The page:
Biltmore could be made to prove what America did not yet understand – that trees could be cut and the forest preserved
That was a quote from Dr. Carl Schenck, a German forester who came to work for George Vanderbilt in the late 1800s. He brought with him the seeds of what became the first school of forestry in the United States. This history and the concept of sustainable forestry is captured at the Cradle of Forestry in Pisgah National Forest.
I took my two granddaughters to the Cradle of Forestry mostly because I hadn’t been there for a long time. It consists of a building and two one-mile trails.
The Biltmore Campus Trail winds through the Biltmore Forest School where Schenck held his classes. This shows Schenck’s office, house and the student quarters. From what I can surmise, he was the only teacher. He lectured, held hands-on “labs” and even preached on Sundays. His was the ultimate one-room, one-teacher school house for college-aged students.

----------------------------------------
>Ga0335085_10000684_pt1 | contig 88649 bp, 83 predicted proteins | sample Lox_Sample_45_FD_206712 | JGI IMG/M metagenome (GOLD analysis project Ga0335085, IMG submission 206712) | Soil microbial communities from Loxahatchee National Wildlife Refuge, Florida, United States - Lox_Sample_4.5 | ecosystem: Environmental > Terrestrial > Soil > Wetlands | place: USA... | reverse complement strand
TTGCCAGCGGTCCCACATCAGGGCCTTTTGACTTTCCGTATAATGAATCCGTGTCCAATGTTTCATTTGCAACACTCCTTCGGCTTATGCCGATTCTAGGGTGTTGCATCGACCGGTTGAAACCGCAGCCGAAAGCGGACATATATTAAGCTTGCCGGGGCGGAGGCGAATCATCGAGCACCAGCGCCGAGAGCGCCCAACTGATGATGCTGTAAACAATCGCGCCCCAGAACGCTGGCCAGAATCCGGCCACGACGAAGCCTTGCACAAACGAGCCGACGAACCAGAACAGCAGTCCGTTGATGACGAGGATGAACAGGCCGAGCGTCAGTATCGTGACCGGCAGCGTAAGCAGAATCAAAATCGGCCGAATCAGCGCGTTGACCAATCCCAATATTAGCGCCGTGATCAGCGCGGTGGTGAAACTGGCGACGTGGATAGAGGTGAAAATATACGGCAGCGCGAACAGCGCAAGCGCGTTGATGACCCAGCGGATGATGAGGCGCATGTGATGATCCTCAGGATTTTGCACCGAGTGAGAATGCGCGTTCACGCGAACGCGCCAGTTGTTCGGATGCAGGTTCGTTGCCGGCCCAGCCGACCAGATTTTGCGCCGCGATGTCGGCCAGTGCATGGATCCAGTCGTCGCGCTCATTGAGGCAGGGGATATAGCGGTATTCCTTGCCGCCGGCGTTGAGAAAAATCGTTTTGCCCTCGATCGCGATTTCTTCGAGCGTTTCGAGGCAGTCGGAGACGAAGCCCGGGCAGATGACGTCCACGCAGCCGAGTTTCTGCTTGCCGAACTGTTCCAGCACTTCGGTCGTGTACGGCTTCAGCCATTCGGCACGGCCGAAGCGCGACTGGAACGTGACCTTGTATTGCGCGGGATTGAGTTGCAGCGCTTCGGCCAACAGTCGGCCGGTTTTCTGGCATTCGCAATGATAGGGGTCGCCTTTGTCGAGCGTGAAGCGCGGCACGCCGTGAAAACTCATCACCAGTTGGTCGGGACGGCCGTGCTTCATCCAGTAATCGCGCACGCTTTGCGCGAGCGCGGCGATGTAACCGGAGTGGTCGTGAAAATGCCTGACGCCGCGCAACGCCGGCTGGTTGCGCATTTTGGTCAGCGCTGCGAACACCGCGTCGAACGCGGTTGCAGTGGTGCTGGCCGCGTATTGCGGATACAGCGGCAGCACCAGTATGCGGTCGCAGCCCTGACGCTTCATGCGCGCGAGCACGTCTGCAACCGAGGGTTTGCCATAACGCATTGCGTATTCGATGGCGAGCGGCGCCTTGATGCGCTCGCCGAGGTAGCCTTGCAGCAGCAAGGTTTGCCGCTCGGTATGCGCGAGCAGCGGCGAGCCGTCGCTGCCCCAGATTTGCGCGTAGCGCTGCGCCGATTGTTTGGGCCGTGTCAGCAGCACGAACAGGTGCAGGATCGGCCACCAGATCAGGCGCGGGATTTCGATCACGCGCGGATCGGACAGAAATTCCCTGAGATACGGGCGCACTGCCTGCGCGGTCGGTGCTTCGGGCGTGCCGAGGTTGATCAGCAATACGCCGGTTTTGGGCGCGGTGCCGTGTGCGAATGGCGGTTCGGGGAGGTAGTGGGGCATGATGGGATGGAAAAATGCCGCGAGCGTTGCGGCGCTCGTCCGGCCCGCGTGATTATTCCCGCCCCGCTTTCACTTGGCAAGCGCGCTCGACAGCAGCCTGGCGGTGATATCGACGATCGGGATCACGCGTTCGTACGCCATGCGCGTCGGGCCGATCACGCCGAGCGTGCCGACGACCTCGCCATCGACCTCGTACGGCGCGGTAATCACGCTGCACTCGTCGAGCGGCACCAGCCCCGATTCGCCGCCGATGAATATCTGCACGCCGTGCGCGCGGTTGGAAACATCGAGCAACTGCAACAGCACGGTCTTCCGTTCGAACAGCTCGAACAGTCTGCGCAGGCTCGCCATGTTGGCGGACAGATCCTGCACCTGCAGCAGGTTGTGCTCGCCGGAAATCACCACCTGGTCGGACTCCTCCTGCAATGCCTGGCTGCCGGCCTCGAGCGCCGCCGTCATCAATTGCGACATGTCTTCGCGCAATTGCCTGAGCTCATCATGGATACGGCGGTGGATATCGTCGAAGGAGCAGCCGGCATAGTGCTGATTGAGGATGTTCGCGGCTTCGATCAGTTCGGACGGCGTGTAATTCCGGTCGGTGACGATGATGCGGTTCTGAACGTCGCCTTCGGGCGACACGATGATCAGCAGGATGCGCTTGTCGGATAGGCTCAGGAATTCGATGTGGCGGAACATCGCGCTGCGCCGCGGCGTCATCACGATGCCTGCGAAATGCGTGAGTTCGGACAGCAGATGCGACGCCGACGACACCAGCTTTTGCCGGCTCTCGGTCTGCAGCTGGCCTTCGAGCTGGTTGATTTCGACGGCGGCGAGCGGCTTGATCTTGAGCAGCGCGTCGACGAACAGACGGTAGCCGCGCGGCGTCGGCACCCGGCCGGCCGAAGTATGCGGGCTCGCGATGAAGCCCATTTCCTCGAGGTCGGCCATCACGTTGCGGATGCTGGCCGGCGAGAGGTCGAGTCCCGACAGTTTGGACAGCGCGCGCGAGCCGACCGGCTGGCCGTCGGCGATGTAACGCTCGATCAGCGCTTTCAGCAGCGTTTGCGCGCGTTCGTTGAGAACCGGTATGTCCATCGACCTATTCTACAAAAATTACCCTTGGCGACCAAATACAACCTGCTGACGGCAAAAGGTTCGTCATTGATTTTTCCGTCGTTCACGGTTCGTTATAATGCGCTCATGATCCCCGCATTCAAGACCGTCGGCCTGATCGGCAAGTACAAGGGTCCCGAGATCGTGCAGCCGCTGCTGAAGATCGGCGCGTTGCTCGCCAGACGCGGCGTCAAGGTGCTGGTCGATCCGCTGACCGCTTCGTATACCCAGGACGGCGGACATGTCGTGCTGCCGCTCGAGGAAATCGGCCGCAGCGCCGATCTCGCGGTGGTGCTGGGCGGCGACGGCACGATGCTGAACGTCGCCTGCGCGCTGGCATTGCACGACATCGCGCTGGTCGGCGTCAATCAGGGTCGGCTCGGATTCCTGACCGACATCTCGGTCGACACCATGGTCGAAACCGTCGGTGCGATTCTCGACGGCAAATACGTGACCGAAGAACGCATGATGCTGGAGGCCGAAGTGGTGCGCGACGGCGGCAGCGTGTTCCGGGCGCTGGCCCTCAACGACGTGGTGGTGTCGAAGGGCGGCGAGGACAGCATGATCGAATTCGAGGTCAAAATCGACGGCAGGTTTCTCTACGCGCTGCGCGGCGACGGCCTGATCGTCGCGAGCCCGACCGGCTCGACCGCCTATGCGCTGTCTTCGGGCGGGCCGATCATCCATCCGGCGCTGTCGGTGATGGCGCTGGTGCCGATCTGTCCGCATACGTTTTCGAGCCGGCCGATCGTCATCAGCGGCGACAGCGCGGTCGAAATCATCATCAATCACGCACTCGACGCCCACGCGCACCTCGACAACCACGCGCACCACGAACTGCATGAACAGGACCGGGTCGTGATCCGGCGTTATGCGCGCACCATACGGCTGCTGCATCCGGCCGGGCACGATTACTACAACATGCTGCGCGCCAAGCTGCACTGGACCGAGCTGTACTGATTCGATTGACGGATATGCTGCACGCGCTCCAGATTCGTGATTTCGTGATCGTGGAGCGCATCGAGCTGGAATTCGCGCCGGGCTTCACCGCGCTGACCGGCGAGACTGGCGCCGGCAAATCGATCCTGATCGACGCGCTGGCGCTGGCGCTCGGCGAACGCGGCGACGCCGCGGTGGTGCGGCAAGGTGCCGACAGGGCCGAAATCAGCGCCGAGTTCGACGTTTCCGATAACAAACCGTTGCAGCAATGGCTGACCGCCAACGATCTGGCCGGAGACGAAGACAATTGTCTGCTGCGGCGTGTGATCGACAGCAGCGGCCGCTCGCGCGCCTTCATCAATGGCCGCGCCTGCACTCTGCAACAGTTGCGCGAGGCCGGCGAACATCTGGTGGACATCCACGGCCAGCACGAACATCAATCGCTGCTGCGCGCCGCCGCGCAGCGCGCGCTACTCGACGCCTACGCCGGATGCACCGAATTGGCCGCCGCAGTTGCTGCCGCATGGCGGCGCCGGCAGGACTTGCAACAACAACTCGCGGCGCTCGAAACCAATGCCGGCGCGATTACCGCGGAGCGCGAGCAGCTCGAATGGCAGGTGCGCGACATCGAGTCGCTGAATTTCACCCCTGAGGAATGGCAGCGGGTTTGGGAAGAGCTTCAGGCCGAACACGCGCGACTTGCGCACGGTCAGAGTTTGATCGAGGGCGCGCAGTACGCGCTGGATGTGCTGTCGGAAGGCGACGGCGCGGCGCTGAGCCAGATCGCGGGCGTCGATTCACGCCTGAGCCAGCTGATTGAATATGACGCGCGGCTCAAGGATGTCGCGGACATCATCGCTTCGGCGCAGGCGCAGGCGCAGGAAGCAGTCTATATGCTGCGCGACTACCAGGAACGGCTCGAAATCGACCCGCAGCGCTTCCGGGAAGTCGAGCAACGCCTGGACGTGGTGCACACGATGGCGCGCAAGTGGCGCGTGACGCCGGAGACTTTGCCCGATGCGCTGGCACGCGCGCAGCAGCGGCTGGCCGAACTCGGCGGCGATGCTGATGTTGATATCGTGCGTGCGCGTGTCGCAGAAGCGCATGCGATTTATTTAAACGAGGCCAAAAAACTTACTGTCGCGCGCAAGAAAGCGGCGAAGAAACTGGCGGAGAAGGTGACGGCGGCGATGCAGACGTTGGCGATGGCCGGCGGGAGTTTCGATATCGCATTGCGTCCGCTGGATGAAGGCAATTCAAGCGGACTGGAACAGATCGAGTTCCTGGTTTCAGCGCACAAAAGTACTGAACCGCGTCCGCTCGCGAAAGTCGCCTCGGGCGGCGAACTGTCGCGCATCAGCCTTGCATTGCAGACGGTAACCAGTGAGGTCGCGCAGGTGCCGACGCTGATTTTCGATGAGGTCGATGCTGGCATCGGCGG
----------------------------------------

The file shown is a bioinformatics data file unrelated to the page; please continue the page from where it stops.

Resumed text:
The Forest Festival trail shows how Pisgah was managed. But, let’s be real – as they say – all the kids and their adults flock to the portable sawmill and the logging train.
The plaques around the sawmill point out how dangerous a sawmill was. You could lose a finger or even a whole hand. Isn’t that gruesome? And my older granddaughter had to take a picture of the sign.
In the building, there are serious and fun exhibits on managing forests today. But I noticed that most visitors came without children.
This excursion would be coupled with a visit to Looking Glass Falls and other Blue Ridge Parkway sites.
So would a visit to the Cradle of Forestry be a good excursion for the ATC Biennial, next year?